5

I rather like the framework presented by Dan Roam in "The Back of a Napkin" as a guide for S (simple/elaborate) Q (quality/quantity) V (vision/execution) I (individual/comparison) Δ (change/as-is) and the who/what (portrait), how much(chart), where (map), when (timeline), how (flowchart), why (plot).

In general, these two dimensions (technically 3 dimensions but some aren't used) are presented in a matrix to demonstrate the basic forms of diagrams you can use for communicating concepts. The book is a little more high-level than many books on this topic for scientific presentation but I think it's important to be able to select the right picture for your message.

Once you get down to nitty-gritty details, then Justin Zobel's "Writing for Computer Science" has a number of really good specific pieces of advice for how to lay out diagrams and tables, including how to typeset them so that people remember how to find them and how to make it so that tables don't look all crowded. The book's title says "computer science" but much of the advice is reasonably general to most quantitative research fields.

4

Tufte has been mentioned already, but since you're asking for principles, this one deserves to be emphasized:

Maximize the ratio of data-ink to total ink That is, remove anything that doesn't express data, or look for clever ways to make things express data.

Here's an example:

enter image description here

The standard bar chart from any plotting program has a thick border around it and usually some kind of grid. Here, the border has been removed, since it doesn't express any data, and the grid has not only been removed: Tufte has actually managed to express a grid, by removing ink.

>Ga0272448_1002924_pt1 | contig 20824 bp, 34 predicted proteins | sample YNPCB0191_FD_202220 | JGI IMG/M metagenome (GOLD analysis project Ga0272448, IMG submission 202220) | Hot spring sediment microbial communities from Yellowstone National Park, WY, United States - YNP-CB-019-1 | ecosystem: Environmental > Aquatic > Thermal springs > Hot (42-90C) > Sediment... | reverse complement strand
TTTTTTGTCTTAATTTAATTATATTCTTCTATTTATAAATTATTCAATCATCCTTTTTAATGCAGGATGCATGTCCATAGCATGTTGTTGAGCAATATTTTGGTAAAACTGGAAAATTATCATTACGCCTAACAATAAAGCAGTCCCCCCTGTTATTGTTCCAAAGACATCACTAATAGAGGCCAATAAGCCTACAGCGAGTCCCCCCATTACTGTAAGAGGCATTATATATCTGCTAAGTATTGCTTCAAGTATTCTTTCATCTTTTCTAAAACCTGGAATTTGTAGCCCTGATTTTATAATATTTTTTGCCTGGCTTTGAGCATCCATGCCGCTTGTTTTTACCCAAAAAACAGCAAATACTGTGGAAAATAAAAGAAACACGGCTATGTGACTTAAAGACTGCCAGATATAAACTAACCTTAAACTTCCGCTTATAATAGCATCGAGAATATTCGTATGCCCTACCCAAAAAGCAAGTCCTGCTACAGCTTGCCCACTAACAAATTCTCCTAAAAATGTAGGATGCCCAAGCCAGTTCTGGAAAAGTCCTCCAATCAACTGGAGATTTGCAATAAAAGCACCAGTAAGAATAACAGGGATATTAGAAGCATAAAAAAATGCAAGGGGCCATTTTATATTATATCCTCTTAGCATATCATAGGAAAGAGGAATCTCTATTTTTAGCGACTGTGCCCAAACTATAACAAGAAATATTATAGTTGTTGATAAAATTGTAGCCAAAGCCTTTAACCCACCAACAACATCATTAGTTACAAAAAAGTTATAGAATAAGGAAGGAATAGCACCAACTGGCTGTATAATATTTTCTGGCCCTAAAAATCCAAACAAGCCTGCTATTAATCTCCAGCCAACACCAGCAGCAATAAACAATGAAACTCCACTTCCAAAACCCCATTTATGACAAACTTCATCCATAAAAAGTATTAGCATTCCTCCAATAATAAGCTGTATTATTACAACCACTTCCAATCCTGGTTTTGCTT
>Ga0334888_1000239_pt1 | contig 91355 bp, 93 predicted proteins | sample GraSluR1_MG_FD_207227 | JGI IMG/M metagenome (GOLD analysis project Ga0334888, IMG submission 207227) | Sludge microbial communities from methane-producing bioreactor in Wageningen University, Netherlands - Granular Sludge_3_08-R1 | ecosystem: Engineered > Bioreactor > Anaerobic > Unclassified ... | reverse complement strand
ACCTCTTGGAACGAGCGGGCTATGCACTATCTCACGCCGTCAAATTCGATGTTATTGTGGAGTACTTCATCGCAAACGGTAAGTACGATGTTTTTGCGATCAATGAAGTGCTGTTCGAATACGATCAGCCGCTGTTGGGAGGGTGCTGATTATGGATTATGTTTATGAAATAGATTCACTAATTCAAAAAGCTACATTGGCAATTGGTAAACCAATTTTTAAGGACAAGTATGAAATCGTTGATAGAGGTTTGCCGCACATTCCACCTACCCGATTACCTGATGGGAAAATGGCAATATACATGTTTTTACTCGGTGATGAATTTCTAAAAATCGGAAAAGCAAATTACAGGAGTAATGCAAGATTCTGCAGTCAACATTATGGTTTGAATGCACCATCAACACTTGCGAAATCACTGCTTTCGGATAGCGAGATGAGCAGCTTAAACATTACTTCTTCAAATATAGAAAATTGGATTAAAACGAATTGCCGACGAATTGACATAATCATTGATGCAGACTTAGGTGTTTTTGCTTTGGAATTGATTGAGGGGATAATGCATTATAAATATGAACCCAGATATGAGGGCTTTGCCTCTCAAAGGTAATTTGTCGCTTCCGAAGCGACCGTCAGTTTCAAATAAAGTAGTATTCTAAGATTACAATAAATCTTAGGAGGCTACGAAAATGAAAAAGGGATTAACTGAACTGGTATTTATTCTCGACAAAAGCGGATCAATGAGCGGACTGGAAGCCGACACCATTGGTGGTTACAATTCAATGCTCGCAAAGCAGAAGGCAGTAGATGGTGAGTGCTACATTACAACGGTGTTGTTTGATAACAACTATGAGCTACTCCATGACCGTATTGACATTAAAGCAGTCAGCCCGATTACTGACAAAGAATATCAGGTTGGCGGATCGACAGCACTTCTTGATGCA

3

The manual for the TikZ LaTeX package contains a very good, 6.5-page section with very reasonable (tool-independent) guidelines (and examples). Just to whet your appetite (and give an idea about the kind of advice contained there, and also to make this answer usable by itself – though please do read the linked document, there's much more to it than what I quote below!) let me quote the list of subsections and short quotations.

  • Planning the Time Needed for the Creation of Graphics (As a general rule, assume that a graphic will need as much time to create as would a text of the same length.)
  • Workflow for Creating a Graphic (In a good journal paper there is typically not a single sentence that has survived unmodified from the first draft. Creating a graphics follows the same pattern.)
  • Linking Graphics With the Main Text (Stand-alone figures should have a caption that should make them “understandable by themselves.”)
  • Consistency Between Graphics and Text (Do not scale graphics. [...] Use the same font(s) both in graphics and the body text.)
  • Labels in Graphics (In addition to using the same fonts in text and graphics, you should also use the same notation.)
  • Plots and Charts (The first question you should ask yourself when creating a plot is: Are there enough data points to merit a plot? If the answer is “not really,” use a table.)
  • Attention and Distraction (When you design a graphic, you should eliminate everything that will “distract the eye.”)
  • 1
    "As a general rule, assume that a graphic will need as much time to create as would a text of the same length" - in my experience, this is a wild under-estimate, by a factor of 4-5 or even more. – E.P. Nov 12 '17 at 1:37